Entrepreneurial enablement in the emerging market
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The Secret Ingredient to Being a Great VC | OpenView Blog

The Secret Ingredient to Being a Great VC | OpenView Blog | Entrepreneurial enablement in the emerging market | Scoop.it
A lot of people want to know if there's a secret to being a great VC. I actually do believe there is a silver bullet, but it’s not based on educational background, work experience, or reading material. It’s something softer and more innate.A lot of people ask me what it takes to be successful as a VC. I hear it from peers and from candidates interviewing to work at OpenView. People want to know the secret “pro tip” for aspiring or newly-minted VCs that will guarantee their success. In today’s lifehack-glorifying world, it’s not surprising to me that people are looking a career Game Genie. Do I need an MBA? Do I need to be an “operator” first, by working at or founding a startup? Or do I need to be an investment banker first? What books should I read? What blogs should I read? Should I take a class on financial modeling? Do I need to learn to code? How should I manage my time as a VC analyst or associate? Is the secret being “first to arrive, last to leave” in my office? While these are all good questions, I don’t see any of these things as the silver bullet. You could do all these things and not succeed. You could do none of these things and achieve wild success. I actually do believe there is a silver bullet. It’s not based on educational background, work experience, or reading material. It’s something softer and more innate – I call it intellectual curiosity. It can be summed up in one word: “why”. To me, “why” means “say more” or “help me understand.” It’s built on a foundation of healthy skepticism, cautious optimism, data-driven problem solving, and continuous improvement. Brad Feld calls people locked and loaded with this silver bullet “learning machines”. The Secret Ingredient to Being a Great VC (or Entrepreneur): Intellectual Curiosity Intellectual curiosity doesn’t accept things at face value. If someone boldly claims, “The rising craft coffee trend is going to kill Starbucks, and Blue Bottle is leading the pack,” the intellectually curious person doesn’t just say, “Oh cool. I like Blue Bottle. I read that article about them recently.” Their response instead looks more like a series of rapid-fire questions: Why is Starbucks so broken? What do players in the “craft coffee” set do differently compared to Starbucks? When and where did the craft coffee trend start? Who are the leading players today? Where are they from and what is each one known for? You like Blue Bottle — why is it objectively superior to Stumptown or Intelligentsia or Philz or La Colombe or the next upstart roaster/shop? Will anyone except urban hipsters ever care enough for this trend to go mainstream? And so on. This kind of intellectually curious knee-jerk reaction can appear to border on incredulity, but really it’s just a passionate desire to gather, catalogue, and understand data and its relationship to other data. Reid Hoffman calls the strategy “follow up and probe” in his book, The Start-Up of You. He says that entrepreneurially-wired people (regardless of vocation) have a “mind on fire” that brims with curiosity. How does this translate to being a VC? For starters, much of a VC’s time is spent meeting with people who all make big, hairy, heavily-biased claims. It is the VC’s job to discern between which claims are valid and which are bogus. Taking everyone at face value is recipe for disaster — competitors bash their rivals, startups minimize the threat of an incumbent, executives inflate their departments’ achievements, and customers can be over-eager early adopters on one hand or stubborn hold-outs on the other. You can’t trust anyone! Or at least you can’t give them the benefit of the doubt. You must ask “why” over and over until you have enough dots to connect. I’m starting to think that maybe the best feeder program for VC may be the FBI or the CIA. Seriously. A good agent has to talk to everyone, turn over every stone, cultivate valuable but potentially resistant informants, connect previously unconnected dots, maintain a healthy skepticism, and ultimately put together a compelling & actionable case amid very high stakes. Do you want to become a VC or are you looking for tips on how to succeed as a VC? Start asking “Why?” My colleague Baiyin Zhou wrote a great post with recommendations for folks trying to break into venture capital, which embodies intellectual curiosity. Or you could always join the FBI… About the Author: Blake Bartlett is a Vice President at OpenView. Prior to joining, he was a Vice President at Battery Ventures, where he focused on growth-stage software and Internet businesses. Get your Free Business Plan Template here: http://bit.ly/1aKy7km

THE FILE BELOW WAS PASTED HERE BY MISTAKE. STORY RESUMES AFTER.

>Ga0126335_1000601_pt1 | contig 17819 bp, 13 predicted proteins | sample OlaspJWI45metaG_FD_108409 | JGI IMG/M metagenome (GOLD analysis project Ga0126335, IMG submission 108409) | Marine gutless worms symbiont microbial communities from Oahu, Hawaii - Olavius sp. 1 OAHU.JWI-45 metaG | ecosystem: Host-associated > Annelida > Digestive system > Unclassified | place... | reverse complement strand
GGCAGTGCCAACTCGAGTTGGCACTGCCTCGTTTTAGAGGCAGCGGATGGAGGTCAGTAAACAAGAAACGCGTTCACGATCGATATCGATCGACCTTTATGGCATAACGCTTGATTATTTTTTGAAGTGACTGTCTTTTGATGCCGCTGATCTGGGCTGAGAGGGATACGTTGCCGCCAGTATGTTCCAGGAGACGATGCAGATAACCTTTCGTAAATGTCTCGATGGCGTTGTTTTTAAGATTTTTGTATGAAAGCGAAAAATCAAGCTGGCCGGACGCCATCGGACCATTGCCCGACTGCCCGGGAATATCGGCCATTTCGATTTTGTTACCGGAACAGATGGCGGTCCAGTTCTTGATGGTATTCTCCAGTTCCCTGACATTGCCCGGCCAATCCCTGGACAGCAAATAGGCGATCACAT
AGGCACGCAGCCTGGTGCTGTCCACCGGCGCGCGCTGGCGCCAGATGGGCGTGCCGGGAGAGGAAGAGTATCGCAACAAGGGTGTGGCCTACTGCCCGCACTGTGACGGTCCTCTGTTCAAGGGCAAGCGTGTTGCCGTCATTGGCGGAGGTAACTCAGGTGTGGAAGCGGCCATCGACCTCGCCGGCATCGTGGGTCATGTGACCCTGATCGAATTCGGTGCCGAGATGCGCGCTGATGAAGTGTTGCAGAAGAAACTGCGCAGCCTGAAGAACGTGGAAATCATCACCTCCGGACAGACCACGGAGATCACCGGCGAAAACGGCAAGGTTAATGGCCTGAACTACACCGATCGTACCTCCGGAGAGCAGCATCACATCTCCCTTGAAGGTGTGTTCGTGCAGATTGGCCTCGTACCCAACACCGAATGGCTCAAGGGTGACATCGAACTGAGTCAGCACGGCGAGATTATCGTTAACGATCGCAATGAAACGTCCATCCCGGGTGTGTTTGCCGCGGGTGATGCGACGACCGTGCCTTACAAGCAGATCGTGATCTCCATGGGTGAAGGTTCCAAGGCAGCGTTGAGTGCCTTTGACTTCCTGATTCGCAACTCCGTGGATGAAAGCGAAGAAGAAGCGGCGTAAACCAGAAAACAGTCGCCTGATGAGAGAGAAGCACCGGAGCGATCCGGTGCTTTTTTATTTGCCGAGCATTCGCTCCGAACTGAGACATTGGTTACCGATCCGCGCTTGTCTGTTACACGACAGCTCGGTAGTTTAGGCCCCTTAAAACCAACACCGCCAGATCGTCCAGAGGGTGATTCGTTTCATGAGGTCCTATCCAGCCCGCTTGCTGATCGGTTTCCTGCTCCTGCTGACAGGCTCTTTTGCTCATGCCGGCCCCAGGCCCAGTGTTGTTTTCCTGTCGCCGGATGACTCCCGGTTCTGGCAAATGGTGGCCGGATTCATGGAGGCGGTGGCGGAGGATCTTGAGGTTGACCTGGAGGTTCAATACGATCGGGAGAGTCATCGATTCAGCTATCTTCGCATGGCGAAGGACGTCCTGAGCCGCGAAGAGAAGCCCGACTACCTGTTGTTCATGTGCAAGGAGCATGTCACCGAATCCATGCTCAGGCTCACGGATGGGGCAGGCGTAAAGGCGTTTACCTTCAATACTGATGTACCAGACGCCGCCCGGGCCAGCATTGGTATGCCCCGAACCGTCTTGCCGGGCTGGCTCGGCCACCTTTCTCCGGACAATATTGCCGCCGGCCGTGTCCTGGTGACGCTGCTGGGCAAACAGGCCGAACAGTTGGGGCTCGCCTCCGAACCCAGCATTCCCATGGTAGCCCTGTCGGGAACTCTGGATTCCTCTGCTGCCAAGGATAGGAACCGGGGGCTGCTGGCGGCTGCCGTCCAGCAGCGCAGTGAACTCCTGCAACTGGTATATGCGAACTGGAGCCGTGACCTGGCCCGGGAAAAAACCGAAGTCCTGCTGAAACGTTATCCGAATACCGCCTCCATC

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Amazon.com: Start-up Nation: The Story of Israel's Economic Miracle eBook: Dan Senor, Saul Singer: Kindle Store

Start-up Nation: The Story of Israel's Economic Miracle - Kindle edition by Dan Senor, Saul Singer. Download it once and read it on your Kindle device, PC, phones or tablets.
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Something other Governments should consider...